The Homeless Children and Youth Act of 2019 (H.R. 2001) is a bipartisan bill that removes barriers to U.S. Department of Housing and Urban Development (HUD) homelessness assistance for children, youth and families in the following ways.

Authored by:
Topics: Early childhood, Homelessness, Housing, Legislation & Policy, Youth
Shared by Housing Is on Apr 4, 2019
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Policy Brief
Community:
Mar 1, 2019
A brief to help state and local agencies identify opportunities to align and leverage policies, programs, and funding across the three laws to support the education-to-workforce pipeline; a workbook to facilitate cross-agency conversations to identify and plan for alignment opportunities across ESSA, Perkins V, IDEA and WIOA; and an interactive tool that identifies specific language in the laws that address college and readiness topics and help state education agencies and local education agencies find new or greater alignment opportunities in their plans.

Authored by: College & Career Readiness & Success Center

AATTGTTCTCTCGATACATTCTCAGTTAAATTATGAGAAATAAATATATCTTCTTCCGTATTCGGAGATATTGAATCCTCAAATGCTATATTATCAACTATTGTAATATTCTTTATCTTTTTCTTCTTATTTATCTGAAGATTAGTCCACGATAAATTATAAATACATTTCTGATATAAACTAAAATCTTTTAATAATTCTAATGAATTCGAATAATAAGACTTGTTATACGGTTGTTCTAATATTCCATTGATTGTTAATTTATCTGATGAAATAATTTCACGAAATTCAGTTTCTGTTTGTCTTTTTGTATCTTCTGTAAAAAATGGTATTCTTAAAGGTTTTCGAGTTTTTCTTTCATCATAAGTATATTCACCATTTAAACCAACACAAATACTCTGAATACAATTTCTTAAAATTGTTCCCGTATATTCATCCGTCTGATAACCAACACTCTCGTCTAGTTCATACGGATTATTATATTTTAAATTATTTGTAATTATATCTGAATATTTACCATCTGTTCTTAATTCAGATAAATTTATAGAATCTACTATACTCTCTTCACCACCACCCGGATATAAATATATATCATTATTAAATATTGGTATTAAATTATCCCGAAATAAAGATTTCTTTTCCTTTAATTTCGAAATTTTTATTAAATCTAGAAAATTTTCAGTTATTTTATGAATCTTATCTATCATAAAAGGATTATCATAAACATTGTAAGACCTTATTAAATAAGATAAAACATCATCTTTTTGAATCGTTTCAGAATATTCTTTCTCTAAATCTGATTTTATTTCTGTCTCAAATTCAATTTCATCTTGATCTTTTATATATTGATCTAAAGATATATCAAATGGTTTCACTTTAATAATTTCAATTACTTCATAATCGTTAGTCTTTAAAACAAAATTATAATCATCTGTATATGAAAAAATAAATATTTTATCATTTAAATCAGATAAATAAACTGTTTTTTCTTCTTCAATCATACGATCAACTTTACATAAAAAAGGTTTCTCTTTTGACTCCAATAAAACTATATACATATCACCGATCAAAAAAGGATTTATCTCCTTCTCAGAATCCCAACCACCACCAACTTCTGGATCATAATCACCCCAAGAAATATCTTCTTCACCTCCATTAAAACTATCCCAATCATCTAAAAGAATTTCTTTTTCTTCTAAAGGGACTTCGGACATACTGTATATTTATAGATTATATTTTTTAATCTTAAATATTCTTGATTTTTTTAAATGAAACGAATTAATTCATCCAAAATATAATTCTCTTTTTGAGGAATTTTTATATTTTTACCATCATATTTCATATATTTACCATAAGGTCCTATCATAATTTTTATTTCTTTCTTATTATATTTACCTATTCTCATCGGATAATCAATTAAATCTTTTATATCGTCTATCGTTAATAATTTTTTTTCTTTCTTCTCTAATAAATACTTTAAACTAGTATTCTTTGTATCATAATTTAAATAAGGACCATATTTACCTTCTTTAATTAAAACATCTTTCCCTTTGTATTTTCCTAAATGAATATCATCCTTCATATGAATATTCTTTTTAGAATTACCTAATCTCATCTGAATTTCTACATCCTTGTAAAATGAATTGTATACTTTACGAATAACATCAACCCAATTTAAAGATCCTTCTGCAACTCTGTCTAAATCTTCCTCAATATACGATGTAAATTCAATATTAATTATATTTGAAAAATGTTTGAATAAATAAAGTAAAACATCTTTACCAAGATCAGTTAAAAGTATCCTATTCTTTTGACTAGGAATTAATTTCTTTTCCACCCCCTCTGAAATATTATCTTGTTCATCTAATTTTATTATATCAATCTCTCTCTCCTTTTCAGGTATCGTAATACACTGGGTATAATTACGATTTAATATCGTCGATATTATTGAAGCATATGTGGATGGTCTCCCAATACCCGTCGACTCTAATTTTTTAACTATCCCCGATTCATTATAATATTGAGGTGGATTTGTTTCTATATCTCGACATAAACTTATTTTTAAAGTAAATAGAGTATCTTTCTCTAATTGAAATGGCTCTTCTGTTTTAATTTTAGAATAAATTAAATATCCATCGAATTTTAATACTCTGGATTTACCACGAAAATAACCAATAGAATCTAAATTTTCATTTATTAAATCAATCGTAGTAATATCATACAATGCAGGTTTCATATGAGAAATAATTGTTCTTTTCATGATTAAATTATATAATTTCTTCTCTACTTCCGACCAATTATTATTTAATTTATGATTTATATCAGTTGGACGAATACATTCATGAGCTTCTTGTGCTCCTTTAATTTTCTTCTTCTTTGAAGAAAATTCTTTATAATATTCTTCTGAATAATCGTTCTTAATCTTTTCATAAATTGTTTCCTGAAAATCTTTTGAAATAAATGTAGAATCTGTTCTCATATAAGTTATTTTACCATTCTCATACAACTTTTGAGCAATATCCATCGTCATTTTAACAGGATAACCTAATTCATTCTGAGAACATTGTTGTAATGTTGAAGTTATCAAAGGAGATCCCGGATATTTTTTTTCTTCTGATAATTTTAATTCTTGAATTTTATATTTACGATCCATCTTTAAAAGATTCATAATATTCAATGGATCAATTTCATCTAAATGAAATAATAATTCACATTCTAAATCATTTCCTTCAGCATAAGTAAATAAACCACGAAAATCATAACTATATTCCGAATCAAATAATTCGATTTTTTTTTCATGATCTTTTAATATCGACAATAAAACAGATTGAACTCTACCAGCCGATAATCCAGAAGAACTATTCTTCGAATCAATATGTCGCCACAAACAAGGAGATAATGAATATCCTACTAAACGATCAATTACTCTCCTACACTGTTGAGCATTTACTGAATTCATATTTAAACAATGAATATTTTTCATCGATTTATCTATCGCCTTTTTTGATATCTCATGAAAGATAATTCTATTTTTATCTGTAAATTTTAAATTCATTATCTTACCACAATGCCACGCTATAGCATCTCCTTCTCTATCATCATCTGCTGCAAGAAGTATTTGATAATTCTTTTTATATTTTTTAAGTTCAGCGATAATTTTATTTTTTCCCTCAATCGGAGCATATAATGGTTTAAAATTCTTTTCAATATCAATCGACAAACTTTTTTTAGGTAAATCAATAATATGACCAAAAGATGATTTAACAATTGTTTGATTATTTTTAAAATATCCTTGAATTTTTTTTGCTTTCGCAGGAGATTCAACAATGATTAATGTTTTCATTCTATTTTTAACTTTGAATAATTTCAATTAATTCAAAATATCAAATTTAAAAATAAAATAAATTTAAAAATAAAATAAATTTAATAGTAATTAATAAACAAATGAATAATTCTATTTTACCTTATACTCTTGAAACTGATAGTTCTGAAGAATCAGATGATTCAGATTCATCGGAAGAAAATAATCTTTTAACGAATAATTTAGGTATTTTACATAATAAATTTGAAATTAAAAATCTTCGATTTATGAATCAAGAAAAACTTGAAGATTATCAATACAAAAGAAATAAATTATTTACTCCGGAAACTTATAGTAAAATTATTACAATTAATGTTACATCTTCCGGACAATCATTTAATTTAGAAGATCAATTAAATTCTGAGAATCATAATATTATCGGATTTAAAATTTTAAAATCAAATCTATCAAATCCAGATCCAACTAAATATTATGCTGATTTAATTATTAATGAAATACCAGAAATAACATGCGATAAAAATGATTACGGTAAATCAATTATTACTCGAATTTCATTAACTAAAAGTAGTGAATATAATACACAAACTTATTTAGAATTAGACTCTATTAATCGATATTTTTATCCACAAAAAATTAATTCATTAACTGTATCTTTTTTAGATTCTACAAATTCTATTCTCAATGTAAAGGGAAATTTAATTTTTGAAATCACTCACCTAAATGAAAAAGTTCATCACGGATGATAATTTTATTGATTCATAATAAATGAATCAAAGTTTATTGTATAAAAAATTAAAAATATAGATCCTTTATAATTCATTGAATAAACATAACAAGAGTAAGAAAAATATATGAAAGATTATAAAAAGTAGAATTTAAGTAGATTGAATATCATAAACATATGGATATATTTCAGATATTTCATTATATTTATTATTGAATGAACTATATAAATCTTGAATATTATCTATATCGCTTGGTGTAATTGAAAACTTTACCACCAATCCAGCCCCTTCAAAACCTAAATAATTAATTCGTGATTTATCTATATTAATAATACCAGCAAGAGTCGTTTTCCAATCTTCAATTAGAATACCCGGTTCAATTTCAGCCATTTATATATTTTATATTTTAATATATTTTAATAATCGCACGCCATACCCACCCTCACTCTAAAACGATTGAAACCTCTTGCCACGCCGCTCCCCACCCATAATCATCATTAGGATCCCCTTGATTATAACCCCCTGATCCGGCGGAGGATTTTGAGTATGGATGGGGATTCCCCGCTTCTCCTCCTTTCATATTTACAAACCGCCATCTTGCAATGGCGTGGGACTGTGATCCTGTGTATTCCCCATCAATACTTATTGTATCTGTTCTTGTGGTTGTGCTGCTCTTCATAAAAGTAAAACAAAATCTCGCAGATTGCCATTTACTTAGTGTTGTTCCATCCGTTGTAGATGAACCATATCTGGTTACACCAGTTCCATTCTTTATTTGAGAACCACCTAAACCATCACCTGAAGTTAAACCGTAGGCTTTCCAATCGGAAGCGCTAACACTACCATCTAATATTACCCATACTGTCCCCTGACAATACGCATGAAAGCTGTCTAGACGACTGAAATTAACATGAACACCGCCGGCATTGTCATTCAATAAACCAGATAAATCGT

Topics: Asset building, Education, Legislation & Policy, Post-secondary, Workforce development, Youth
Shared by Mica O'Brien on Apr 2, 2019

Developing a College- and Career-Ready Workforce: An Analysis of ESSA, Perkins V, IDEA, and WIOA

Policy Brief
Mar 1, 2019
College & Career Readiness & Success Center
A brief to help state and local agencies identify opportunities to align and leverage policies, programs, and funding across the three laws to support the education-to-workforce pipeline; a workbook to facilitate cross-agency conversations to identify and plan for alignment opportunities across ESSA
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Policy Brief
Community:
Oct 1, 2016